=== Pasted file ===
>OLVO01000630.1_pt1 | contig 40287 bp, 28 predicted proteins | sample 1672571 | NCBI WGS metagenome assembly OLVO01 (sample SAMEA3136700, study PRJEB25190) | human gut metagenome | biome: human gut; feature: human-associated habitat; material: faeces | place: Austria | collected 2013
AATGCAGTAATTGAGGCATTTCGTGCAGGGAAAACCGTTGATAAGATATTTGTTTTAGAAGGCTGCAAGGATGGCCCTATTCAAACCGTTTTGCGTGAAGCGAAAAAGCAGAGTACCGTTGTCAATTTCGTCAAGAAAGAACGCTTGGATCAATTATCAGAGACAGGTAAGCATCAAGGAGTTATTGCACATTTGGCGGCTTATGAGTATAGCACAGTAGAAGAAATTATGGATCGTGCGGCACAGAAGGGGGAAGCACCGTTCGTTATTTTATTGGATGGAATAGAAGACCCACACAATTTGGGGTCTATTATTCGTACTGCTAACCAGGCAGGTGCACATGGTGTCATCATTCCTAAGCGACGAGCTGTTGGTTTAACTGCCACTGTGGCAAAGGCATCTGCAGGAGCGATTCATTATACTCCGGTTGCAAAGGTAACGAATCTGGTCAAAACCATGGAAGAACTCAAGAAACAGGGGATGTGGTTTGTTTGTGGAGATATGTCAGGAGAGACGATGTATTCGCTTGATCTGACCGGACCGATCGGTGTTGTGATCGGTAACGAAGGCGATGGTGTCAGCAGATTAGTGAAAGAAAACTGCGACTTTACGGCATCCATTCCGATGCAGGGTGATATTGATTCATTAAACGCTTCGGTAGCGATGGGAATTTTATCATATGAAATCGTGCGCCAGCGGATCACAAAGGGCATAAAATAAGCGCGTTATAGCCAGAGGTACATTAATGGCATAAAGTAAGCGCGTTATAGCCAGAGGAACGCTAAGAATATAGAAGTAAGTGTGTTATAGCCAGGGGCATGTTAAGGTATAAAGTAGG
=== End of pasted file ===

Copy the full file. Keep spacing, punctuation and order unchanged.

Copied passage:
>OLVO01000630.1_pt1 | contig 40287 bp, 28 predicted proteins | sample 1672571 | NCBI WGS metagenome assembly OLVO01 (sample SAMEA3136700, study PRJEB25190) | human gut metagenome | biome: human gut; feature: human-associated habitat; material: faeces | place: Austria | collected 2013
AATGCAGTAATTGAGGCATTTCGTGCAGGGAAAACCGTTGATAAGATATTTGTTTTAGAAGGCTGCAAGGATGGCCCTATTCAAACCGTTTTGCGTGAAGCGAAAAAGCAGAGTACCGTTGTCAATTTCGTCAAGAAAGAACGCTTGGATCAATTATCAGAGACAGGTAAGCATCAAGGAGTTATTGCACATTTGGCGGCTTATGAGTATAGCACAGTAGAAGAAATTATGGATCGTGCGGCACAGAAGGGGGAAGCACCGTTCGTTATTTTATTGGATGGAATAGAAGACCCACACAATTTGGGGTCTATTATTCGTACTGCTAACCAGGCAGGTGCACATGGTGTCATCATTCCTAAGCGACGAGCTGTTGGTTTAACTGCCACTGTGGCAAAGGCATCTGCAGGAGCGATTCATTATACTCCGGTTGCAAAGGTAACGAATCTGGTCAAAACCATGGAAGAACTCAAGAAACAGGGGATGTGGTTTGTTTGTGGAGATATGTCAGGAGAGACGATGTATTCGCTTGATCTGACCGGACCGATCGGTGTTGTGATCGGTAACGAAGGCGATGGTGTCAGCAGATTAGTGAAAGAAAACTGCGACTTTACGGCATCCATTCCGATGCAGGGTGATATTGATTCATTAAACGCTTCGGTAGCGATGGGAATTTTATCATATGAAATCGTGCGCCAGCGGATCACAAAGGGCATAAAATAAGCGCGTTATAGCCAGAGGTACATTAATGGCATAAAGTAAGCGCGTTATAGCCAGAGGAACGCTAAGAATATAGAAGTAAGTGTGTTATAGCCAGGGGCATGTTAAGGTATAAAGTAGG